You don’t have to have a gym membership to get a solid weight-lifting workout. You don’t even need fancy equipment. Even without a weight bench, you can develop your strength and build lean muscle mass by doing simple, effective moves in the privacy of your own home. The key is to use small equipment if you have it and get creative with body-only moves to make the most of what you have.
Free weights such as dumbbells, kettlebells and resistance bands are excellent additions to your home workout area. You can use these pieces to challenge every major -- and minor -- muscle group in your body. Because they aren’t tied to large machines or bulky pieces of equipment, you can tuck them under furniture or in closets to keep them out of sight until you want to use them. And because they are available at large retail stores, you can find them easily and build a personalized home weight station.
To work your lower body with home weights, focus on building your quads, hamstrings and calves. During your lower-body sessions, do at least one move that targets each muscle group and one that works several of them at one time. Effective moves include squats, deadlifts, lunges and calf raises. You can also do stepups by holding dumbbells and walking up flights of stairs in your house if you have them. If you don’t have any free weights at all, you can still do squats, lunges and calf raises to get a muscle-building burn.
Your upper body has five muscle groups that need your attention: your biceps, triceps, shoulders, chest and back. Without using a weight bench, you can target each of them with free weights or body-only exercises. Do bicep curls, standing shoulder presses, triceps kickbacks, bent-over dumbbell rows and lying dumbbell bench presses on the floor. You can also do triceps dips and a variety of pushups using no equipment at all.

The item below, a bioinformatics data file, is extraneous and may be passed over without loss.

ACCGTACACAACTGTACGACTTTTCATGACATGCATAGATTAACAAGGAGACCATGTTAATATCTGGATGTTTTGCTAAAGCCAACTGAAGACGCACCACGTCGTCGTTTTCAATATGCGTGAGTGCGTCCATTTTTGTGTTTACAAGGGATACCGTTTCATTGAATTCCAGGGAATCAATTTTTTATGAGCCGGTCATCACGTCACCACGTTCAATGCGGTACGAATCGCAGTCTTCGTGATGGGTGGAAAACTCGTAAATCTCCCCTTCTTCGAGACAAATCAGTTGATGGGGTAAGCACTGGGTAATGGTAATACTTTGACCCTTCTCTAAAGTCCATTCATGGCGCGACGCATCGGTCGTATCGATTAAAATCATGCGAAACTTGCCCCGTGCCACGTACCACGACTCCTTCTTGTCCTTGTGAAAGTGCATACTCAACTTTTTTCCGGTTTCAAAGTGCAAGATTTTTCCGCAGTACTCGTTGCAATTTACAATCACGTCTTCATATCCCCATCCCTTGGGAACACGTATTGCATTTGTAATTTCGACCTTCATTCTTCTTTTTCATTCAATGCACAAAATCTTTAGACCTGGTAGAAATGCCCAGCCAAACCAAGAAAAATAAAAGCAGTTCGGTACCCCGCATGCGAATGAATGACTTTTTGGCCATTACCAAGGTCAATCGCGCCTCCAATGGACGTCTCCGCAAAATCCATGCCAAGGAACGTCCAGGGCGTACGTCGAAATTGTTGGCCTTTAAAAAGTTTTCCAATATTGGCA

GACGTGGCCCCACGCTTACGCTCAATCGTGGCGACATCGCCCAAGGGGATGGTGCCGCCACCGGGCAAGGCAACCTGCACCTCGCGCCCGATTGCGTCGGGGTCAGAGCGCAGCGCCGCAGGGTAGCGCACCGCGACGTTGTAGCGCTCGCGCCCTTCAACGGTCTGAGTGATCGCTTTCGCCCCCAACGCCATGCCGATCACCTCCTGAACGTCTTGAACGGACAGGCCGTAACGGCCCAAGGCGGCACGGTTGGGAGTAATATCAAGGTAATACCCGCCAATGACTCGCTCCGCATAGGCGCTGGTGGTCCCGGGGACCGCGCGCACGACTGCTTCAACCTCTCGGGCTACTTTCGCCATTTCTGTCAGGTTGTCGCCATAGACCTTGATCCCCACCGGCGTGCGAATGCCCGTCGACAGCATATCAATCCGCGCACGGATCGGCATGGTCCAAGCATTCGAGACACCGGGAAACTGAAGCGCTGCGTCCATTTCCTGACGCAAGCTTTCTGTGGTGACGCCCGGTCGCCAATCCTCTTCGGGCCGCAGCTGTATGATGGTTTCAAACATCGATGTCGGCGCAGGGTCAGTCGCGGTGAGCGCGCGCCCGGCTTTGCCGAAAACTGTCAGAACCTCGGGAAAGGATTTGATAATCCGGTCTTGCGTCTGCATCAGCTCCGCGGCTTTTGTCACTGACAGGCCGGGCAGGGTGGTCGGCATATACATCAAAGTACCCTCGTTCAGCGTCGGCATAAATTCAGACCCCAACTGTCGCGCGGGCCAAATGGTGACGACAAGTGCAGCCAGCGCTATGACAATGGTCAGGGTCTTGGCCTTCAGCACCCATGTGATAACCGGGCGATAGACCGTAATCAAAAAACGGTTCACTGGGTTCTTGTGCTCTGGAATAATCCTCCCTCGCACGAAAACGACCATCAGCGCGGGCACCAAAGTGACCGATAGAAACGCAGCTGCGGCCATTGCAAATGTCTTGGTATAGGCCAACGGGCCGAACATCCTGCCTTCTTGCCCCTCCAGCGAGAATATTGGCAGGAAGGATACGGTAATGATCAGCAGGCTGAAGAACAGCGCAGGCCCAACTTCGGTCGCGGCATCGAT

Your core is made up of your abs, hips, glutes and lower back, and it’s the one area most critical to injury-prevention and stability. For your core workouts, focus on working the upper and lower abs as well as the obliques through planks, standing side bends and any number of crunches. Do glute bridges with dumbbells to strengthen both your rear and your hips, and engage your lower back by doing supermans.
Specifics and Considerations
During your upper- and lower-body workouts, doing three sets with 10 to 12 reps with a medium-to-heavy weight is a good standard. Avoid training the same muscle groups on consecutive days and allow at least 48 hours for the muscles to recover and rebuild. When working out at home, be mindful of your safety and never lift more weight than you can safely handle. Consider letting a friend or family member know your training plans and approximately what times you’ll be lifting. Also, consult with your physician before starting a new training plan to ensure your health and safety.
After graduating from the University of Kansas with a bachelor's degree in sports information, Jill Lee served for 10 years as a magazine editor for the Fellowship of Christian Athletes (FCA). Also a published author, Lee now works as a professional writer and editor focusing on fitness, sports and careers.